The way I see it, making sure kids eat breakfast is an investment in our country’s future. When kids get enough to eat, they feel better. They learn more. They grow up stronger and smarter. The No. 1 thing we can do right now is make breakfast a part of the school day in low-income schools. Not before school, but after the first-period bell. That way, kids don’t have to worry about getting to school early. They don’t get picked on for being “the poor kid” eating a free breakfast in the cafeteria. Everyone gets something to eat at the start of homeroom or first period.
SHORE: There’s another benefit: What we’re doing is good for the nation’s whole political system. Our successes can help reverse people’s plunging confidence in government. When our leaders help us reach America’s most vulnerable children, it shows we have a shot at restoring a key ingredient of the American dream: the idea that the next generation will be better off than our own.
TR: Which moments in your anti-hunger work stand out to you?
BRIDGES: Last year, I met with a group of school superintendents in Arkansas. I challenged them to look for innovative ways to help hungry students get the nutrition they need. As a result of our meeting, the Arkansas No Kid Hungry campaign has led more than 400 schools to serve breakfast after the official start of the school day. Thousands more kids in that state are getting the breakfasts they need.
I’ve also been moved by the work we’re doing in Santa Barbara, where I live. Nearly a quarter of the kids in my hometown struggle with getting enough to eat when school is out. We’ve been putting on a series of concerts by local youth bands at summer meals sites there to build awareness of the program.
TR: Jeff, plenty of celebrities lend their voices and names to worthy causes. But you’ve criss-crossed the country, meeting with school superintendents, mayors, and governors to talk to them about school breakfasts.
BRIDGES: Well, I didn’t want to dabble. I wanted to help start a movement. To do that, I had to figure out what would be the best use of my time. I have a platform – I’m always talking to the media – so why not use that platform to motivate and educate people? And I’ve found that school administrators, mayors, and governors want to hear what I have to say. When Billy Shore and I meet with them, they’re amazed by the progress we are making in other cities and states, and they don’t want to be left behind. I’ve met with the governors of Montana, Colorado, Maryland, Virginia, Washington, Oregon, Nevada, and Arkansas. I hope to meet with California Governor Jerry Brown and Mayor Bill de Blasio of New York City to encourage them to bring our Breakfast in the Classroom program to their communities.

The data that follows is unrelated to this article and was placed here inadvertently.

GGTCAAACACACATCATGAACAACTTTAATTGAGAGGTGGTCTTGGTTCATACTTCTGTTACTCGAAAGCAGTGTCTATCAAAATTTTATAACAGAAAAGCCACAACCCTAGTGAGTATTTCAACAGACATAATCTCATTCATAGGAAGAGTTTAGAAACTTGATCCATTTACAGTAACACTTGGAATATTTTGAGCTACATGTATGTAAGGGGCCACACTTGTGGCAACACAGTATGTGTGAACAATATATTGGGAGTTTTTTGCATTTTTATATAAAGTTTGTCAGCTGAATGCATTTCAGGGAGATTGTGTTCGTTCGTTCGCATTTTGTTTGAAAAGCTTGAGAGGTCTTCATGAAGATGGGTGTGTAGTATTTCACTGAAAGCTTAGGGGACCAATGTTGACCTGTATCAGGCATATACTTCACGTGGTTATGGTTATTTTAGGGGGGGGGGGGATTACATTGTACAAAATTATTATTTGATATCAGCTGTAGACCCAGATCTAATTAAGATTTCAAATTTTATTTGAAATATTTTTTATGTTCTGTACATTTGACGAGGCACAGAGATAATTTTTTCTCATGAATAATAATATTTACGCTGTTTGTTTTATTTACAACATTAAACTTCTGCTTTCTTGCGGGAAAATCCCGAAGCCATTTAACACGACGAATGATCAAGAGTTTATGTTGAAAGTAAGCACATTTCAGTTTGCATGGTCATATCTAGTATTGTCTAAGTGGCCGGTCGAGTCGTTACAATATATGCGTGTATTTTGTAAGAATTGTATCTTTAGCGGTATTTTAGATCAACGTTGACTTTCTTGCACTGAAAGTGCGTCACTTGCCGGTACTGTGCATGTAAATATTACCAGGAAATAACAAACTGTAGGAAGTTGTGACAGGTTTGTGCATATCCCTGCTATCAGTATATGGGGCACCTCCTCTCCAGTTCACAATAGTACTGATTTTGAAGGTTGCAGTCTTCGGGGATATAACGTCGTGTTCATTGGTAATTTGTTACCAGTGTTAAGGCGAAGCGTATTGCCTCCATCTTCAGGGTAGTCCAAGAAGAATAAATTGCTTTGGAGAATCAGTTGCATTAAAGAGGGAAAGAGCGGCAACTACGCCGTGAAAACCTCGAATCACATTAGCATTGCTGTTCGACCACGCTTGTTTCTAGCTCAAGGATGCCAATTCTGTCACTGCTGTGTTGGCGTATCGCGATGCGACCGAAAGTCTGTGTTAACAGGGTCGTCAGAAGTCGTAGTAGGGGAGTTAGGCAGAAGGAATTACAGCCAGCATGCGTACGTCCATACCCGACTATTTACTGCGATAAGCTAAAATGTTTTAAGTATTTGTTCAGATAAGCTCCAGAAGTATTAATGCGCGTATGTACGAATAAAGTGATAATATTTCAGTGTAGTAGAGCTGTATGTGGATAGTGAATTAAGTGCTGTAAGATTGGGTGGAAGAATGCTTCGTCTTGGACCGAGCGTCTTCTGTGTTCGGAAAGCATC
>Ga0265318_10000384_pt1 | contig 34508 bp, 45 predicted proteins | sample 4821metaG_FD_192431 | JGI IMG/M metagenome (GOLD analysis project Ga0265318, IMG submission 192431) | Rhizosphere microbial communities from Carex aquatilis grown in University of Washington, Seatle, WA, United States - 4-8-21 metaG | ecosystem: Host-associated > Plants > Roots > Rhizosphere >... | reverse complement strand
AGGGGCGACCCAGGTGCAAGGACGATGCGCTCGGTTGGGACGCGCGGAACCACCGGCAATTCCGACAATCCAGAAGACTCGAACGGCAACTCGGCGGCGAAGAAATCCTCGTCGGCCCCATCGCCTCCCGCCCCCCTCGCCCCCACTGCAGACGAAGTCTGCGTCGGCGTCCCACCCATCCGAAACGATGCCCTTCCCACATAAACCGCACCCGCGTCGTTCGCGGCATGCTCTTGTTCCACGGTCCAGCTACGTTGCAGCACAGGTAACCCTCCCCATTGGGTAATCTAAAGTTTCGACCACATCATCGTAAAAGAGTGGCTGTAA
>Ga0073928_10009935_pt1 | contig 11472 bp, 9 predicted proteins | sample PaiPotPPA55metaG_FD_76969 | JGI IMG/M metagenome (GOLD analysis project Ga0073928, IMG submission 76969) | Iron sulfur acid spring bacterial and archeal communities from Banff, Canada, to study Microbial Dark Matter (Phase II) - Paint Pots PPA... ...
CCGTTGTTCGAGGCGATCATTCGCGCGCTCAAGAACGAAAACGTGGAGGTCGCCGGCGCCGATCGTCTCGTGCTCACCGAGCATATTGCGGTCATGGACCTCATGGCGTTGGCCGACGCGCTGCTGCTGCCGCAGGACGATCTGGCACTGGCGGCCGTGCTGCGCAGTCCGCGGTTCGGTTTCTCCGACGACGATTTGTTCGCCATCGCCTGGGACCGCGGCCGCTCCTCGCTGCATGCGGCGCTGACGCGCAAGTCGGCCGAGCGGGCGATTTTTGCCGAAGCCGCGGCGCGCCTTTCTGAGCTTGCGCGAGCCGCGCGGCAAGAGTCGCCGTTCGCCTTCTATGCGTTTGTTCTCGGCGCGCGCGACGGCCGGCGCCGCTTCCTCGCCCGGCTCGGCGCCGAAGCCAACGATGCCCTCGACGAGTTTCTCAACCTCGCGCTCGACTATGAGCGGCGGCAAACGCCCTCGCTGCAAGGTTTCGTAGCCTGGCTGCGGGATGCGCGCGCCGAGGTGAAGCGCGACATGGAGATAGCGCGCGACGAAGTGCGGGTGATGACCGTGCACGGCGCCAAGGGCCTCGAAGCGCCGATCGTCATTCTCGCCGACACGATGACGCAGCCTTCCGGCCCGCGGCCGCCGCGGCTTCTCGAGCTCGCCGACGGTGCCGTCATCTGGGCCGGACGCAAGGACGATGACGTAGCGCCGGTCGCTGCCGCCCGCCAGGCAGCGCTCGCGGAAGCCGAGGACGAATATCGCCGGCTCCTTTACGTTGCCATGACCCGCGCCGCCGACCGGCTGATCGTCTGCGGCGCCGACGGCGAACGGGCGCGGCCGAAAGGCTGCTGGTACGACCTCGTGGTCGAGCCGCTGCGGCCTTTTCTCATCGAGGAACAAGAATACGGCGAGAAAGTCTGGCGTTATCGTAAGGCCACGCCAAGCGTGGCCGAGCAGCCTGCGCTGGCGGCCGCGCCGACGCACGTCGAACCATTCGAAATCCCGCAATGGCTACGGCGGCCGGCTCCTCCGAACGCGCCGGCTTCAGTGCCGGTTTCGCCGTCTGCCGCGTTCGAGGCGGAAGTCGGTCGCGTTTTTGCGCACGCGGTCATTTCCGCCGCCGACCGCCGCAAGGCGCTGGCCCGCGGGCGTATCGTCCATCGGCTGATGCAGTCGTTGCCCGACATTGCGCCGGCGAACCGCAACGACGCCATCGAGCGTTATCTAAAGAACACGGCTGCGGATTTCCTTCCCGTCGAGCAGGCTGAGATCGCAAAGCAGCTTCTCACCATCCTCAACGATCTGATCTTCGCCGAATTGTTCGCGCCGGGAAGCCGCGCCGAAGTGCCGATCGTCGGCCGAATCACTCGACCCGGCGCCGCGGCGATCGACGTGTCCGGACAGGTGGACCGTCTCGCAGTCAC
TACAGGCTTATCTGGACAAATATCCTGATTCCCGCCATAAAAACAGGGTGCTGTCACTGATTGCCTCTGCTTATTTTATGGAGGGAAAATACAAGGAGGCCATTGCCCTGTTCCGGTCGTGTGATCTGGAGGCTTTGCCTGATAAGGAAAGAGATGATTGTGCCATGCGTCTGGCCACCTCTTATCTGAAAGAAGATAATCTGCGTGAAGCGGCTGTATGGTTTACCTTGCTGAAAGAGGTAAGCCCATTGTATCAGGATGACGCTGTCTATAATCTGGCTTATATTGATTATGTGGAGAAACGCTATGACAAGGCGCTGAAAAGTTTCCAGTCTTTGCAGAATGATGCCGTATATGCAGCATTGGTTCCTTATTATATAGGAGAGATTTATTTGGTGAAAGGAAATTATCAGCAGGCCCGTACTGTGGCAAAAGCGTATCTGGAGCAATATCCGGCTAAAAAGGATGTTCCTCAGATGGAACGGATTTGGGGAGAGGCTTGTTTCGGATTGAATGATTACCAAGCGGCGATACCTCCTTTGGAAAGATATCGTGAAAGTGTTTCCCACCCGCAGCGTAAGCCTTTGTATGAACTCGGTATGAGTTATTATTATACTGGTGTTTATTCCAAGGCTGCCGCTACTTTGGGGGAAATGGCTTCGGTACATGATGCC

TR: Billy, is there more to ending hunger than feeding people?
SHORE: Yes, it’s a question of sustainability. Feeding people ends their hunger for the course of a meal or a day. Ending hunger means putting a system in place to ensure that all children get the three meals they need every day. It’s the difference between a Band-Aid and a cure.
TR: How can people help you?
SHORE: They can go to nokidhungry.org to join the No Kid Hungry network. They can take our No Kid Hungry pledge, support our work, and bring new awareness of the issue to their hometowns. We hope they will.
Originally appeared in The Rotarian magazine on May 2015.
Finding Safe Haven
After the sun sets on a crime-ridden strip of Howard Street on Chicago’s Far North Side, Angalia Bianca heads to work. As a worker for a local anti-violence group, Bianca spends the nighttime hours steering local youth away from drugs, gangs, and bloodshed. She’s acquainted with all three, and often recounts her own troubled history by the numbers that defined it: 36 years as a heroin user, more than 120 arrests, and 26 felony convictions. She relies heavily on her experience when mediating conflict.
For years, Bianca had slept in abandoned buildings. She stole. She did drugs. She spent time in and out of jail for forgery, theft, trespassing, and possession of narcotics. Eventually she lost custody of her children. But after she landed in prison for the seventh time, something changed – Bianca knew she wanted a better life. She just didn’t know how to make it happen.